A plausible but ambitious deployment trajectory could see 0.8 GtCO2/year of carbon capture capacity operating by 2030 across a suite of technologies, at over 300 facilities. Achieving this will require action from governments and industry to reduce project development time, develop shared transport and storage infrastructure and ramp up investment.
Investment in CCUS
The total investment in CCUS infrastructure is estimated at up to $5 trillion by 2050. This is less than 5% of the total investment needed for the energy transition and equivalent to 0.1% of projected global GDP over this period. In the next decade, the bulk of the investment (90%) will be spent on point source capture, transport and storage, only circa 10% will be DACC related. DACC investments will however ramp up in subsequent decades.
The majority of CCUS costs are in CO2 capture and typically reflect the concentration of CO2 in the gas stream, with more diffuse sources (e.g. air) requiring more energy to isolate the CO2 than higher concentration sources (e.g. fossil industrial processes). The private sector can finance most of the costs with both industry and governments playing a role in developing incentives (e.g. carbon pricing, low-carbon products), and developing shared transport and storage infrastructure via industrial hubs.
“Recognising that CCUS is one vital tool in the decarbonisation portfolio, alongside others such as accelerating clean electrification, immediate action is required by government, corporates and investors to turn plans into reality and increase the deployment of high capture CCUS in the next decade. Reduced development time, strong regulation, greater investment and shared infrastructure models are all essential to make this possible,” said Ita Kettleborough, Director, ETC.
6 Key Actions by Government, Corporates & Finance in the 2020s
Collective action by government, corporates and investors is crucial to achieving the scale of CCUS needed in the next decade. Six critical actions in the 2020s are:
- Overcoming the green premium to make CCUS deployment economically viable through e.g. carbon pricing, early-stage financial support where needed – scaled through a combination of government and industry mechanisms (e.g. low-carbon product standards, buyer coalitions, procurement mechanisms).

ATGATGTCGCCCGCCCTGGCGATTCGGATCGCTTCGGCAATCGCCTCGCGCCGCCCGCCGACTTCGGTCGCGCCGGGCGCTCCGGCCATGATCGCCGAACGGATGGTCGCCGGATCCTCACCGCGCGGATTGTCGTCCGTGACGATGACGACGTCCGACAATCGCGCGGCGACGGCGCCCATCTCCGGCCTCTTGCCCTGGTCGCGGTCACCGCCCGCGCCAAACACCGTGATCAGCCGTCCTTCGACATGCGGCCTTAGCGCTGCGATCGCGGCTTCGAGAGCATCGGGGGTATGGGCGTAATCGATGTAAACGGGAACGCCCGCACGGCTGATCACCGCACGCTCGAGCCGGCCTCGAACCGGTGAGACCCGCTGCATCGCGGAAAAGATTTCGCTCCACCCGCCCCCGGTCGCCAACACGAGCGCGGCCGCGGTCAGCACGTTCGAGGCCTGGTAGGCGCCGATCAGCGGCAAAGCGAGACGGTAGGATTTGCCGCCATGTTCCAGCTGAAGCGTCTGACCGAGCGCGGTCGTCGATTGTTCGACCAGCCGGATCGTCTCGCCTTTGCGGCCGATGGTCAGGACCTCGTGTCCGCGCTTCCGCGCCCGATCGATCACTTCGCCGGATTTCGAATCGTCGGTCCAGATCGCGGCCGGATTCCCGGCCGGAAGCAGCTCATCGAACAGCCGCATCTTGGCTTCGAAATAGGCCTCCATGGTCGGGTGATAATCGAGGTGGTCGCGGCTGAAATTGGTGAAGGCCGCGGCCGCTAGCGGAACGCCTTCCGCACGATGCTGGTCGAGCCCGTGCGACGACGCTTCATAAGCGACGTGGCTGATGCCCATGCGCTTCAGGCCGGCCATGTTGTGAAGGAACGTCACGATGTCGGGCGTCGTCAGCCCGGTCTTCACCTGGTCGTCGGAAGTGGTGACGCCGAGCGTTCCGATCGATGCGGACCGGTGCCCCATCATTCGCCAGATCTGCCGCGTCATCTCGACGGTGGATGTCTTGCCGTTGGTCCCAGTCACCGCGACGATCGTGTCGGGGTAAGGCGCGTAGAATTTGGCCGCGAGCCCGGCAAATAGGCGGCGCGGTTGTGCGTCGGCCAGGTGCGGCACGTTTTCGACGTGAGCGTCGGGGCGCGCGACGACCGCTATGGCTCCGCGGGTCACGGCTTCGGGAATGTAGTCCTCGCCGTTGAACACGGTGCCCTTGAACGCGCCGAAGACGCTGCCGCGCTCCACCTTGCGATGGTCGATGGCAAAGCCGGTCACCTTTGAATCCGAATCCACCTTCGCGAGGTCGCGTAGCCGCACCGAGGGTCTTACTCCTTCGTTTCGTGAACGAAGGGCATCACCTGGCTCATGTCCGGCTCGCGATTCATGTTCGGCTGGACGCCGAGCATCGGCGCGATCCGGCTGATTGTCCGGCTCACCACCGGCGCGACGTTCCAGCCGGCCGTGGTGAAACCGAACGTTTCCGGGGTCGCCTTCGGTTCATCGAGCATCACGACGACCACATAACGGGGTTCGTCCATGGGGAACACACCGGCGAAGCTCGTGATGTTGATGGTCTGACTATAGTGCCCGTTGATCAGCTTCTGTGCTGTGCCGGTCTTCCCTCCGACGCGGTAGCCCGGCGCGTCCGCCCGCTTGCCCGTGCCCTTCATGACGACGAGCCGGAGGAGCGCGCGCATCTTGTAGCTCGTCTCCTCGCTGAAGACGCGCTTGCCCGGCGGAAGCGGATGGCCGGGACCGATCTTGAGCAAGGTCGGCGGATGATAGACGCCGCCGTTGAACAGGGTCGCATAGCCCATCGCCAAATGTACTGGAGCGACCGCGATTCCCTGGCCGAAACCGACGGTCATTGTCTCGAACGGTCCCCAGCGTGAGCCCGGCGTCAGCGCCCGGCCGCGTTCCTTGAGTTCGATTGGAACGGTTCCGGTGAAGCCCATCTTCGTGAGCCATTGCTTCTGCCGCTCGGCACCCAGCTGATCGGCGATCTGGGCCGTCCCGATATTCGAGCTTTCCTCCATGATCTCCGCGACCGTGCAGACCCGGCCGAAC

- Developing enabling infrastructure such as shared transport pipelines and storage sites. Government and industry can develop CCUS hubs that enable economies of scale.
- Targeting R&D and deployment support towards high capture, next-generation CCUS technologies, as well as developing innovative business models, such as Carbon Capture as a Service.
- Regulating and managing risks to ensure responsible and secure CCUS development by assigning long-term responsibility for storage sites and meaningful penalties for leakage.
- Setting standards and regulation to ensure high CO2 capture rates, alongside developing transparent, best-practice monitoring of CCUS.
- Building public support for CCUS’ appropriate role as a low-carbon technology by articulating a clear strategic, but limited role for CCUS, and transparency on performance.
To read the full report, visit:
Notes to editors
This report constitutes a collective view of the Energy Transitions Commission. Members of the ETC endorse the general thrust of the arguments made in this report but should not be taken as agreeing with every finding or recommendation. The institutions with which the Commissioners are affiliated have not been asked to formally endorse the report.
For further information on the ETC please visit: https://www.energy-transitions.org.
For link to the report and infographics, please visit:
For a full glossary of terms please see the full report.
CCUS is sometimes associated only with the capture of emissions from fossil fuel or industrial ‘point sources’. However for the purposes of this report, we include Direct Air Carbon Capture (DACC) and Bioenergy with carbon capture (BECC) as forms of carbon capture and storage technology. Both of these technologies can provide negative emissions and are forms of carbon dioxide removal.